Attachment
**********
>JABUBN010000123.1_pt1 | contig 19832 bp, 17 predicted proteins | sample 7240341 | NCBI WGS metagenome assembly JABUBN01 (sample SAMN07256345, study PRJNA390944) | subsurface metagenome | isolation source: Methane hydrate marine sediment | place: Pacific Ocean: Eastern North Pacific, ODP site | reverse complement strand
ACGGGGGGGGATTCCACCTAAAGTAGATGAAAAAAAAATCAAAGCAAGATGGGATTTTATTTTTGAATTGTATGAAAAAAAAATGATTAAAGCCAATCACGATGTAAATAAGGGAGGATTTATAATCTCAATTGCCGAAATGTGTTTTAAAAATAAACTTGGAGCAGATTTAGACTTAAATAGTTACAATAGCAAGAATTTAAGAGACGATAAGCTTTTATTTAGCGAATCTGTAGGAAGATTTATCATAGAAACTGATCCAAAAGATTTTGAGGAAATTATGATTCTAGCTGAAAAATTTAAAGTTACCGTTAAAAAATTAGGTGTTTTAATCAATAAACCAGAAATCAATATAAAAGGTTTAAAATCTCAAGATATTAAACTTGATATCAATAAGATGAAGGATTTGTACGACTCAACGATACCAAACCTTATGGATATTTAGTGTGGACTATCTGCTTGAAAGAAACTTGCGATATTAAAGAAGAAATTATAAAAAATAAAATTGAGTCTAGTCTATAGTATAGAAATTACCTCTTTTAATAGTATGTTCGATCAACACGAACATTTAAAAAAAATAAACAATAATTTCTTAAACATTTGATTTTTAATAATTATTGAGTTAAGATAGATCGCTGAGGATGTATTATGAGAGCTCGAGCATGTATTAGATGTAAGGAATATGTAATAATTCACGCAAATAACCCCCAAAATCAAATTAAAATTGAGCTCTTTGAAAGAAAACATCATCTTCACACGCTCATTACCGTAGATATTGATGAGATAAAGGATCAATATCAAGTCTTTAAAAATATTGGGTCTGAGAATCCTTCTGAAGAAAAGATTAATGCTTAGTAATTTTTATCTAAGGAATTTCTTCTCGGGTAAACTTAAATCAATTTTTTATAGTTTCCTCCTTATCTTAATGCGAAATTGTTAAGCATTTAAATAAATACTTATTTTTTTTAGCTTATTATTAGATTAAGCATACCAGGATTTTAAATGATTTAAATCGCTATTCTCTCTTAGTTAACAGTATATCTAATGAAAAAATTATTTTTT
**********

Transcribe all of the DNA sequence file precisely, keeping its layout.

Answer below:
>JABUBN010000123.1_pt1 | contig 19832 bp, 17 predicted proteins | sample 7240341 | NCBI WGS metagenome assembly JABUBN01 (sample SAMN07256345, study PRJNA390944) | subsurface metagenome | isolation source: Methane hydrate marine sediment | place: Pacific Ocean: Eastern North Pacific, ODP site | reverse complement strand
ACGGGGGGGGATTCCACCTAAAGTAGATGAAAAAAAAATCAAAGCAAGATGGGATTTTATTTTTGAATTGTATGAAAAAAAAATGATTAAAGCCAATCACGATGTAAATAAGGGAGGATTTATAATCTCAATTGCCGAAATGTGTTTTAAAAATAAACTTGGAGCAGATTTAGACTTAAATAGTTACAATAGCAAGAATTTAAGAGACGATAAGCTTTTATTTAGCGAATCTGTAGGAAGATTTATCATAGAAACTGATCCAAAAGATTTTGAGGAAATTATGATTCTAGCTGAAAAATTTAAAGTTACCGTTAAAAAATTAGGTGTTTTAATCAATAAACCAGAAATCAATATAAAAGGTTTAAAATCTCAAGATATTAAACTTGATATCAATAAGATGAAGGATTTGTACGACTCAACGATACCAAACCTTATGGATATTTAGTGTGGACTATCTGCTTGAAAGAAACTTGCGATATTAAAGAAGAAATTATAAAAAATAAAATTGAGTCTAGTCTATAGTATAGAAATTACCTCTTTTAATAGTATGTTCGATCAACACGAACATTTAAAAAAAATAAACAATAATTTCTTAAACATTTGATTTTTAATAATTATTGAGTTAAGATAGATCGCTGAGGATGTATTATGAGAGCTCGAGCATGTATTAGATGTAAGGAATATGTAATAATTCACGCAAATAACCCCCAAAATCAAATTAAAATTGAGCTCTTTGAAAGAAAACATCATCTTCACACGCTCATTACCGTAGATATTGATGAGATAAAGGATCAATATCAAGTCTTTAAAAATATTGGGTCTGAGAATCCTTCTGAAGAAAAGATTAATGCTTAGTAATTTTTATCTAAGGAATTTCTTCTCGGGTAAACTTAAATCAATTTTTTATAGTTTCCTCCTTATCTTAATGCGAAATTGTTAAGCATTTAAATAAATACTTATTTTTTTTAGCTTATTATTAGATTAAGCATACCAGGATTTTAAATGATTTAAATCGCTATTCTCTCTTAGTTAACAGTATATCTAATGAAAAAATTATTTTTT